The same applies to sharing manufacturing capacity. When making sure that factories are ready, an international approach—say, spreading production lines for personal protective equipment across the United States, Canada, and Mexico—will leave the United States better prepared for the next global health threat. Of course, contracts need to be written and rules established beforehand in order to avoid a disaster like the European Union’s current vaccine melee, where a failed attempt to coordinate vaccine supplies across 27 countries will cost thousands of Europeans their lives.

By harnessing the commercial and innovative power behind international supply chains, government-guided multi-country manufacturing could also help provide alternatives to technologies and products that come with potential national security risks. It is much more likely that a group of countries can offer an alternative to Huawei’s 5G equipment or DJI’s drones than any one nation alone.

Where should the United States turn? The short list of nations includes intelligence allies, such as the so-called Five Eyes—Australia, Britain, Canada, and New Zealand. It involves security partners such as Japan, South Korea, and India, as well as other European NATO members such as manufacturing powerhouse Germany. And as a key trading partner, Mexico should of course be on that list too.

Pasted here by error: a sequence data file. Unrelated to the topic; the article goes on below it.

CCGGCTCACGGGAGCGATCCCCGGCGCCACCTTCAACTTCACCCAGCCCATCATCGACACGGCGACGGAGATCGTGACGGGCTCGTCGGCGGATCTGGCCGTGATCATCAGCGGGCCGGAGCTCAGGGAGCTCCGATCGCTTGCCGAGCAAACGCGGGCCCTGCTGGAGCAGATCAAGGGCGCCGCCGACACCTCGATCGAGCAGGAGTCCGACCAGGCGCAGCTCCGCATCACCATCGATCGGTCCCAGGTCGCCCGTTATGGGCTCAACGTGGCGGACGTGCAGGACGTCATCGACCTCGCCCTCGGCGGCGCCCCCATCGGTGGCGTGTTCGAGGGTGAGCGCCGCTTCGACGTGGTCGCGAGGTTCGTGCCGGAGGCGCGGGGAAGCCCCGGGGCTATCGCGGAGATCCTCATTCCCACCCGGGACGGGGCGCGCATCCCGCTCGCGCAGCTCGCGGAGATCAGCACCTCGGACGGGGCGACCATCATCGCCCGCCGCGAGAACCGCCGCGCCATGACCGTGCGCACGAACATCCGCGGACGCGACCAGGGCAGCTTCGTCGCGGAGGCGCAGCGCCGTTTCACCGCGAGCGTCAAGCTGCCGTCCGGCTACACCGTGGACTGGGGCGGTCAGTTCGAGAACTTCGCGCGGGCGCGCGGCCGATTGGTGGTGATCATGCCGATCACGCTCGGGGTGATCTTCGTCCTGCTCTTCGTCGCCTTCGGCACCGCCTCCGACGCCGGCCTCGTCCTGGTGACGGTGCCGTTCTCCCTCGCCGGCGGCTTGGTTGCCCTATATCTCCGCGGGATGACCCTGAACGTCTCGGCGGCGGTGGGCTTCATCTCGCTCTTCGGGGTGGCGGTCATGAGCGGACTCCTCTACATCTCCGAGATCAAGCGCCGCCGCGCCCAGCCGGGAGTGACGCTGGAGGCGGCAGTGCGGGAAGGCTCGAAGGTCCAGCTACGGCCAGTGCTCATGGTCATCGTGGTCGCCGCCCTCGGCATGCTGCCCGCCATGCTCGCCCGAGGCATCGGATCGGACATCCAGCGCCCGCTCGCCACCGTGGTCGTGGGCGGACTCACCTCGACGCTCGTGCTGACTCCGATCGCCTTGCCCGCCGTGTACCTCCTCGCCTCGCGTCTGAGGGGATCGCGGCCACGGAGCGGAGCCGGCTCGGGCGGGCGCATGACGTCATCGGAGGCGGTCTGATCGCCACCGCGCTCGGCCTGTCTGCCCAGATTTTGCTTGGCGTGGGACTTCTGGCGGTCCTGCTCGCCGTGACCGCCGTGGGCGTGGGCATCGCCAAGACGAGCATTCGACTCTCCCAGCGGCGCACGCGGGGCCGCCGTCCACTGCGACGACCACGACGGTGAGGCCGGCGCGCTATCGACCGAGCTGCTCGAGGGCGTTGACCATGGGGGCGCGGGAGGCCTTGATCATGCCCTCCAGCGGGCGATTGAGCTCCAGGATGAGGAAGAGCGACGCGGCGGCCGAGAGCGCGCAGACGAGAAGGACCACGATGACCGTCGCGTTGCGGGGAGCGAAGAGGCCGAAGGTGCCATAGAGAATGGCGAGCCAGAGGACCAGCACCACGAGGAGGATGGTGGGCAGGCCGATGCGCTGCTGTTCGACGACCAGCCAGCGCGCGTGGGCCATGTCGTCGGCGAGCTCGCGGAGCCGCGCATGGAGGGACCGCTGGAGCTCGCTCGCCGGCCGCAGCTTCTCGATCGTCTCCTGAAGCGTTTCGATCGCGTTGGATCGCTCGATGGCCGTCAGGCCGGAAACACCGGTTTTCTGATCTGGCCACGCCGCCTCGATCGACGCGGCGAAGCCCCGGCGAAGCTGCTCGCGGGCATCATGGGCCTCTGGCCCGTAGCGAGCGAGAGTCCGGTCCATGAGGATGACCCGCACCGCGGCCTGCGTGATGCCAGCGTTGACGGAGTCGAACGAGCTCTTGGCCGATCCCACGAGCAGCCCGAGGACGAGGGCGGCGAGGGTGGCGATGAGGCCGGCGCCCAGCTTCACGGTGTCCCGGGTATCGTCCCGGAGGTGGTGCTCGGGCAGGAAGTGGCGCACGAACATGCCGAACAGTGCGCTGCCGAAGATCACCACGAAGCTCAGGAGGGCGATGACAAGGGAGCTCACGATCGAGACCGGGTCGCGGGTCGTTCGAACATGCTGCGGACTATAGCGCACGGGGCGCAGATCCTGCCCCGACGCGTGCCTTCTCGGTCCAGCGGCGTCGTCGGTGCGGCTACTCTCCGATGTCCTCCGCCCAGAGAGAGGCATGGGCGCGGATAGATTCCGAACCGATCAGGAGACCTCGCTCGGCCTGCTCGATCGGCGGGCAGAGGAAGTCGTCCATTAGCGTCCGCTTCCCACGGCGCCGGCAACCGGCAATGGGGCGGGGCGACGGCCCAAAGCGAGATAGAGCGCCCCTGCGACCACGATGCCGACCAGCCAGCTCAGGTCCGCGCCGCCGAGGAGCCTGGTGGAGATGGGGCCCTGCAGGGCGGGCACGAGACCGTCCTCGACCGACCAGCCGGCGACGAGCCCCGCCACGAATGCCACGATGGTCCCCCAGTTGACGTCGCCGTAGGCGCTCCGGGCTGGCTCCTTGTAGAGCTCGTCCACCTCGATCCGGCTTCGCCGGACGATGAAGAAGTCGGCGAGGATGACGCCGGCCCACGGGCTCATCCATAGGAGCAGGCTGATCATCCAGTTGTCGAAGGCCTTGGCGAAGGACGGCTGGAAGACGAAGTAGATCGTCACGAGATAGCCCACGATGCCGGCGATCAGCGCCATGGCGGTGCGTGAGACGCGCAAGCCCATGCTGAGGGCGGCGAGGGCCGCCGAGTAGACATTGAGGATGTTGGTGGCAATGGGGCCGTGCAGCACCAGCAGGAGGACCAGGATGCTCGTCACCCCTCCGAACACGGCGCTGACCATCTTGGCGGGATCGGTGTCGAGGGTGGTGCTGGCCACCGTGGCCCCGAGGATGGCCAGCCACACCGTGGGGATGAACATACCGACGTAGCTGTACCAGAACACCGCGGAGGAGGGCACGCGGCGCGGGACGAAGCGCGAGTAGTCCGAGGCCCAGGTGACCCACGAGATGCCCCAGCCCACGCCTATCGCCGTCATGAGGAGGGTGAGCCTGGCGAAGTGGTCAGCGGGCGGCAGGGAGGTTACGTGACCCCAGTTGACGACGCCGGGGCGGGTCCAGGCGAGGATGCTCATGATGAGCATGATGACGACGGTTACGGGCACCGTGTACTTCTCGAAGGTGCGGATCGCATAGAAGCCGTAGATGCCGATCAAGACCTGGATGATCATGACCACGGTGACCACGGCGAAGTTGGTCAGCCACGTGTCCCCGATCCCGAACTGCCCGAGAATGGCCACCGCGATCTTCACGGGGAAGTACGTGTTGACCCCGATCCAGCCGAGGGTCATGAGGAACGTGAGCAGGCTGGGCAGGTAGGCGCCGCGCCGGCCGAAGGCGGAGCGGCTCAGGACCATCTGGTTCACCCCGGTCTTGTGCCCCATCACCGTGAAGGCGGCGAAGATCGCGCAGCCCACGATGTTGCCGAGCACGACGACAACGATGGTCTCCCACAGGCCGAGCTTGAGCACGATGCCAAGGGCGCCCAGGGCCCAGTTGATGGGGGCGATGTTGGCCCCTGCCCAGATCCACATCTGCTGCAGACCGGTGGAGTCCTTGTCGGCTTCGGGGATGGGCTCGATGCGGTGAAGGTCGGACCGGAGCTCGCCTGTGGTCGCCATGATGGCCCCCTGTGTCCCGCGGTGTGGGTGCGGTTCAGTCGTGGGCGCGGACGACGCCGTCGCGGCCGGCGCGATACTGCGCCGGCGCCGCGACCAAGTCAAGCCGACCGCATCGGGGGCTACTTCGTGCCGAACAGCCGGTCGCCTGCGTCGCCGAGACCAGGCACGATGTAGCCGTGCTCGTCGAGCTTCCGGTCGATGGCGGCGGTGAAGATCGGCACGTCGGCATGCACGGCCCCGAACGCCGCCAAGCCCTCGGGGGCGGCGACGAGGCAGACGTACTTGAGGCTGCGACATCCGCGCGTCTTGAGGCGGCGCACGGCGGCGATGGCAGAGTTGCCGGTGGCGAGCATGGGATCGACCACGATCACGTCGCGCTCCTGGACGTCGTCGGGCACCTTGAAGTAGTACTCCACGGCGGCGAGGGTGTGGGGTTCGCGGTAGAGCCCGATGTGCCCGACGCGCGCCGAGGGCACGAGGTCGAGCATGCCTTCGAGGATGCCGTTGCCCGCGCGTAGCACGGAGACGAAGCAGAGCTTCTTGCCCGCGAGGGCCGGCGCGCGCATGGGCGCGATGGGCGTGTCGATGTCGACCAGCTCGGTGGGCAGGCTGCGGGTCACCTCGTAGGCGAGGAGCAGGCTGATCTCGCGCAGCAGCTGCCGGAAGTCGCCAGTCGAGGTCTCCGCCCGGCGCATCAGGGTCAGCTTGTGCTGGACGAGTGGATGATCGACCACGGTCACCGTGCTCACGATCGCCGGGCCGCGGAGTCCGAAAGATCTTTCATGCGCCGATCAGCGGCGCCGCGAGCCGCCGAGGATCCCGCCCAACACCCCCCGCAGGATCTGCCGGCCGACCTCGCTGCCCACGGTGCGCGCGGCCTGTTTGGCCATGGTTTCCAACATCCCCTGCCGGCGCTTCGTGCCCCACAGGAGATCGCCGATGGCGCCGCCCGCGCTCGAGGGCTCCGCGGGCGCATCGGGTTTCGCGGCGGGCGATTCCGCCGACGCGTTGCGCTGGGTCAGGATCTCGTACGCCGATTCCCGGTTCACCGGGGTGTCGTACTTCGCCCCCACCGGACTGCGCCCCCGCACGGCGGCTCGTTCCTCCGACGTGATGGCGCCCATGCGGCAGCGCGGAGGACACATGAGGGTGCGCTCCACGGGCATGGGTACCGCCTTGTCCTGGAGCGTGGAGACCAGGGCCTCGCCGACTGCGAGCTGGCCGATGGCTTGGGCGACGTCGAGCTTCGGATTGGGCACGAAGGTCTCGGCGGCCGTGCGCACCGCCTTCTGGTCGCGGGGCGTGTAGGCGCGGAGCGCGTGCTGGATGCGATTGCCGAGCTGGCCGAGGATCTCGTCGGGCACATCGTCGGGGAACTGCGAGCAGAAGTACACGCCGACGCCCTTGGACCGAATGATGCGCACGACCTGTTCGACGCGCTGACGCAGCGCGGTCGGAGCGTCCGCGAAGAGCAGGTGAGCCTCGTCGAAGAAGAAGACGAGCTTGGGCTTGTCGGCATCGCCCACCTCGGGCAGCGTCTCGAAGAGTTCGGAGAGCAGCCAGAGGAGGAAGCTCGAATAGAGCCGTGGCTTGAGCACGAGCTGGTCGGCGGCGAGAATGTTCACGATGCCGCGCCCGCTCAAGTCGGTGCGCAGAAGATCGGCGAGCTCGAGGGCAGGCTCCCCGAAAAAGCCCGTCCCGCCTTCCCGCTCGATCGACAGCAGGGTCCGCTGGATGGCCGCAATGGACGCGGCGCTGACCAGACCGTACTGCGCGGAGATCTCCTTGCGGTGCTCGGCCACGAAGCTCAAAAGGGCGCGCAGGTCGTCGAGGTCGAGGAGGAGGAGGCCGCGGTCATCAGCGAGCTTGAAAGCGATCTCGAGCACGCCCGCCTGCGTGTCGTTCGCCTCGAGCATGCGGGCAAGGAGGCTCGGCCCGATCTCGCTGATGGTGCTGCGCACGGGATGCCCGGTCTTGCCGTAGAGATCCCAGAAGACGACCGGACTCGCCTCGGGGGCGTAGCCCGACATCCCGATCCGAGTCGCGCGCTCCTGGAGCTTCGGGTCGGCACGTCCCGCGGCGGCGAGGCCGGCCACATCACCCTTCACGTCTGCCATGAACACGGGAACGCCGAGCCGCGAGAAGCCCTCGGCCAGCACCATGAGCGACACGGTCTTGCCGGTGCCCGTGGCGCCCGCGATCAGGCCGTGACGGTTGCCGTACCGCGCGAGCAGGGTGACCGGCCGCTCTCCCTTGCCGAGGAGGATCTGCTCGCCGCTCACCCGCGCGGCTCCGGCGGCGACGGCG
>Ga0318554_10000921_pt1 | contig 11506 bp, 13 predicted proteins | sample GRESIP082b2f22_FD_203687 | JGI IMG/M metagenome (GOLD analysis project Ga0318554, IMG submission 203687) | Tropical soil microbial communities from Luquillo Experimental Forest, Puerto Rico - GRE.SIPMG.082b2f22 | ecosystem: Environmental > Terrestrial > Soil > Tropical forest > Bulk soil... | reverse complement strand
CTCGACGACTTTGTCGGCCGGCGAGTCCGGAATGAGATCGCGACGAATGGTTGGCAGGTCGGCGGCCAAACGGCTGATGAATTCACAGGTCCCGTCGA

There are growing reasons for governments to intervene in critical industrial sectors to ensure access to and quality of supply. But as they do, internationalizing production and strategic stockpiles will serve the United States and its allies much better than any one country going it alone. As the Biden administration moves forward on this critical issue, it also has an opportunity to give real substance to the aspiring but still empty U.S. rhetoric about reengaging with the world.